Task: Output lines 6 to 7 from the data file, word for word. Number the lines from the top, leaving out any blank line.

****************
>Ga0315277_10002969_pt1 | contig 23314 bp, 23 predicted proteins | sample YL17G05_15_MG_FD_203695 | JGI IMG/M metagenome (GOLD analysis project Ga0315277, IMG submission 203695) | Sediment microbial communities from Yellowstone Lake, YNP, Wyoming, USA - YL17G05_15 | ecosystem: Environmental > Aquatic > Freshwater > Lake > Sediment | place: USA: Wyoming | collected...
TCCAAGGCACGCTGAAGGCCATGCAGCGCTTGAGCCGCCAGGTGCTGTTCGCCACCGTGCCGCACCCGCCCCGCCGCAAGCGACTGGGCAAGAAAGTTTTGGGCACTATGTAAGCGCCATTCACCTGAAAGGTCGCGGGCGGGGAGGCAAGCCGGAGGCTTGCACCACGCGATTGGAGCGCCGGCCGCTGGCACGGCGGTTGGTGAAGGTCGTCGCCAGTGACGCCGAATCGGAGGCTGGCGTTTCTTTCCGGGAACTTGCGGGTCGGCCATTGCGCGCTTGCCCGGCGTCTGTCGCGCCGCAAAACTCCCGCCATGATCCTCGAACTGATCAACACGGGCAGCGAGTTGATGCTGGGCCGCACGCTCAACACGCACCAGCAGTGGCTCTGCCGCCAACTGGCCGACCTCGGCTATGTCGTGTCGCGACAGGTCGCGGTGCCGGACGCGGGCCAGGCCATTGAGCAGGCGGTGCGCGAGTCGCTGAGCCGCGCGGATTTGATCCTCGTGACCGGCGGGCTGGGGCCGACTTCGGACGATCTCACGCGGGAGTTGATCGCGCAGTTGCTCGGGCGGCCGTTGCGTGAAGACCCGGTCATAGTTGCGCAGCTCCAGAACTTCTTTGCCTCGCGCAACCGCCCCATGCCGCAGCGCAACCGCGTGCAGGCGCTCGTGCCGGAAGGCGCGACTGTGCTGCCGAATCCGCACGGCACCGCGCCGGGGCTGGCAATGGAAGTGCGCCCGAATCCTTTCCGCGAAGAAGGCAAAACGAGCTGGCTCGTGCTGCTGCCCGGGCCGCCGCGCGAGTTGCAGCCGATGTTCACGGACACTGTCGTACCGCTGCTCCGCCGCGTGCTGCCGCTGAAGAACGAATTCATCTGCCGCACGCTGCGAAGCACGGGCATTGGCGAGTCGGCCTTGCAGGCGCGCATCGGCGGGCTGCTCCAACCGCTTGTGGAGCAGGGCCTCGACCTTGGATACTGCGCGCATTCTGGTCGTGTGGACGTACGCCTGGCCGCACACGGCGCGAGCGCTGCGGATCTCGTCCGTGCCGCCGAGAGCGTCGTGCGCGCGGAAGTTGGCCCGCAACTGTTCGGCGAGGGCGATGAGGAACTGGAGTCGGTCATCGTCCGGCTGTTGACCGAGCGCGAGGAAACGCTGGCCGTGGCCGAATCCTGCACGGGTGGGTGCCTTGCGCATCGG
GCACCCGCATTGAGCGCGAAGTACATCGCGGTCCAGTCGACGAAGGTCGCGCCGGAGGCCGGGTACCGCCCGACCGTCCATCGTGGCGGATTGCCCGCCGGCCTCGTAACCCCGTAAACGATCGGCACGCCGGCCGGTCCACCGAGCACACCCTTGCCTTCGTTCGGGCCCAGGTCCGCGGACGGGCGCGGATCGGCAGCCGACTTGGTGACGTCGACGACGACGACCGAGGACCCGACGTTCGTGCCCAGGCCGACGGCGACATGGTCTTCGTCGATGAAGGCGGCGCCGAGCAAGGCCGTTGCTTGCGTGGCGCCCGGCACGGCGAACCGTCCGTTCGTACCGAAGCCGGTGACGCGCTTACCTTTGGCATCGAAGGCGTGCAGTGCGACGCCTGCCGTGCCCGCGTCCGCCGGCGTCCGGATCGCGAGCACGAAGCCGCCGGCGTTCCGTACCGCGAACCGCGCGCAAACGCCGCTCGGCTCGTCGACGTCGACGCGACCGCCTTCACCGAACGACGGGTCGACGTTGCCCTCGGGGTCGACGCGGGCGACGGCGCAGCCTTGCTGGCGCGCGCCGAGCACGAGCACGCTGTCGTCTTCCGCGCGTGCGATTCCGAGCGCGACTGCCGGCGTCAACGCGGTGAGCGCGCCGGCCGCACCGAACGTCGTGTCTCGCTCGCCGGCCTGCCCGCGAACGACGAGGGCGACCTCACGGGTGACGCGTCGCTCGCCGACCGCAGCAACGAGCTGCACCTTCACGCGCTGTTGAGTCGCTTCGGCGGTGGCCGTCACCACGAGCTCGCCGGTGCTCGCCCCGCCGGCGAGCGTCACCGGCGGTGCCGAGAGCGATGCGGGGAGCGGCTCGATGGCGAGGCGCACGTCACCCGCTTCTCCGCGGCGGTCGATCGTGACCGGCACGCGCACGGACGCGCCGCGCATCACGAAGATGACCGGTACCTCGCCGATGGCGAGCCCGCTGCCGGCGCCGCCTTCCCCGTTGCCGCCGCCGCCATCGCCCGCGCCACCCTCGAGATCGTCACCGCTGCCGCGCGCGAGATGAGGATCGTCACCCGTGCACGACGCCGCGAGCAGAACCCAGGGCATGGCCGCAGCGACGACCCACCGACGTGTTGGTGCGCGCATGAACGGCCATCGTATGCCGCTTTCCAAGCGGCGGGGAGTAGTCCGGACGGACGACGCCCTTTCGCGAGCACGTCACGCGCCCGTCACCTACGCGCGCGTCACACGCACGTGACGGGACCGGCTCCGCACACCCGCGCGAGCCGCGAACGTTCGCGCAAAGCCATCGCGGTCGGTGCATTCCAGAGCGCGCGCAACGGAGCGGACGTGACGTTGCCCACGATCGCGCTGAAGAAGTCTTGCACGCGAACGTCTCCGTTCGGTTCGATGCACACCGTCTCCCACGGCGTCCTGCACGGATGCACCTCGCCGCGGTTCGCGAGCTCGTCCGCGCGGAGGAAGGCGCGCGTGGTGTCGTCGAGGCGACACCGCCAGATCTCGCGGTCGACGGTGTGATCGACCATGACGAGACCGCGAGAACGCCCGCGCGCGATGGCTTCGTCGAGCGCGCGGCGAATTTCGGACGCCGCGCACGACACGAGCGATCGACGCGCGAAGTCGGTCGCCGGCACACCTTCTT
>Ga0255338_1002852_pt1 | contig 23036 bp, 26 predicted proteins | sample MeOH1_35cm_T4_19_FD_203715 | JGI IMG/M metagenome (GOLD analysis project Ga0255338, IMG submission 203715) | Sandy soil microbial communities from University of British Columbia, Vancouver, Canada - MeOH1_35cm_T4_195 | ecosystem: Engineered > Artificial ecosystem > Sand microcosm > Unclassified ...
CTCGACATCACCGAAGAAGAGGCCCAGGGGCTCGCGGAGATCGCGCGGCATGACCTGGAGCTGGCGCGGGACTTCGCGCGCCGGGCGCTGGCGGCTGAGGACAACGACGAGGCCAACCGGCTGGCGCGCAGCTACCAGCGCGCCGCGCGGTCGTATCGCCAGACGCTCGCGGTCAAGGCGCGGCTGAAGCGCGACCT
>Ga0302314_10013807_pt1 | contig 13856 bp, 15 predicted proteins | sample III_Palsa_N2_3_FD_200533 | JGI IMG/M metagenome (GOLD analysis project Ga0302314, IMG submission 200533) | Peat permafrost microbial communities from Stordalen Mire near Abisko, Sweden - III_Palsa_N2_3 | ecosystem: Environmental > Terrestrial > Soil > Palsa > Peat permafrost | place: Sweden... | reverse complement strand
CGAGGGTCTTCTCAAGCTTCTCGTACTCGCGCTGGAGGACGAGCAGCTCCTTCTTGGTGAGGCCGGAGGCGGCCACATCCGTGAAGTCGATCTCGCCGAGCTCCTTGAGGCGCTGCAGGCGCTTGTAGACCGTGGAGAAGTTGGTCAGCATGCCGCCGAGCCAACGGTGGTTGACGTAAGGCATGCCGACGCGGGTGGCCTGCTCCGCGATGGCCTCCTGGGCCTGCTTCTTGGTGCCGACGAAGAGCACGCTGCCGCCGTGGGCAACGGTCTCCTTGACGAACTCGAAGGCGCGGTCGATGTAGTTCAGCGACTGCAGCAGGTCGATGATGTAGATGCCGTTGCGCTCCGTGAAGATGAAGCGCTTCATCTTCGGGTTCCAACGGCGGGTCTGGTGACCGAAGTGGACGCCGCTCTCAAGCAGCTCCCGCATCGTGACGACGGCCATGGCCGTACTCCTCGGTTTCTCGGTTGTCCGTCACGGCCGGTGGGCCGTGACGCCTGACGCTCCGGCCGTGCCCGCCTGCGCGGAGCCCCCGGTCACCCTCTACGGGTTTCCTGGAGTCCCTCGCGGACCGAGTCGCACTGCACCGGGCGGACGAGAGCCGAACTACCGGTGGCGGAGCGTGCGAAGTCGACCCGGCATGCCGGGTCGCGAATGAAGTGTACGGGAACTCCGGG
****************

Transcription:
>Ga0302314_10013807_pt1 | contig 13856 bp, 15 predicted proteins | sample III_Palsa_N2_3_FD_200533 | JGI IMG/M metagenome (GOLD analysis project Ga0302314, IMG submission 200533) | Peat permafrost microbial communities from Stordalen Mire near Abisko, Sweden - III_Palsa_N2_3 | ecosystem: Environmental > Terrestrial > Soil > Palsa > Peat permafrost | place: Sweden... | reverse complement strand
CGAGGGTCTTCTCAAGCTTCTCGTACTCGCGCTGGAGGACGAGCAGCTCCTTCTTGGTGAGGCCGGAGGCGGCCACATCCGTGAAGTCGATCTCGCCGAGCTCCTTGAGGCGCTGCAGGCGCTTGTAGACCGTGGAGAAGTTGGTCAGCATGCCGCCGAGCCAACGGTGGTTGACGTAAGGCATGCCGACGCGGGTGGCCTGCTCCGCGATGGCCTCCTGGGCCTGCTTCTTGGTGCCGACGAAGAGCACGCTGCCGCCGTGGGCAACGGTCTCCTTGACGAACTCGAAGGCGCGGTCGATGTAGTTCAGCGACTGCAGCAGGTCGATGATGTAGATGCCGTTGCGCTCCGTGAAGATGAAGCGCTTCATCTTCGGGTTCCAACGGCGGGTCTGGTGACCGAAGTGGACGCCGCTCTCAAGCAGCTCCCGCATCGTGACGACGGCCATGGCCGTACTCCTCGGTTTCTCGGTTGTCCGTCACGGCCGGTGGGCCGTGACGCCTGACGCTCCGGCCGTGCCCGCCTGCGCGGAGCCCCCGGTCACCCTCTACGGGTTTCCTGGAGTCCCTCGCGGACCGAGTCGCACTGCACCGGGCGGACGAGAGCCGAACTACCGGTGGCGGAGCGTGCGAAGTCGACCCGGCATGCCGGGTCGCGAATGAAGTGTACGGGAACTCCGGG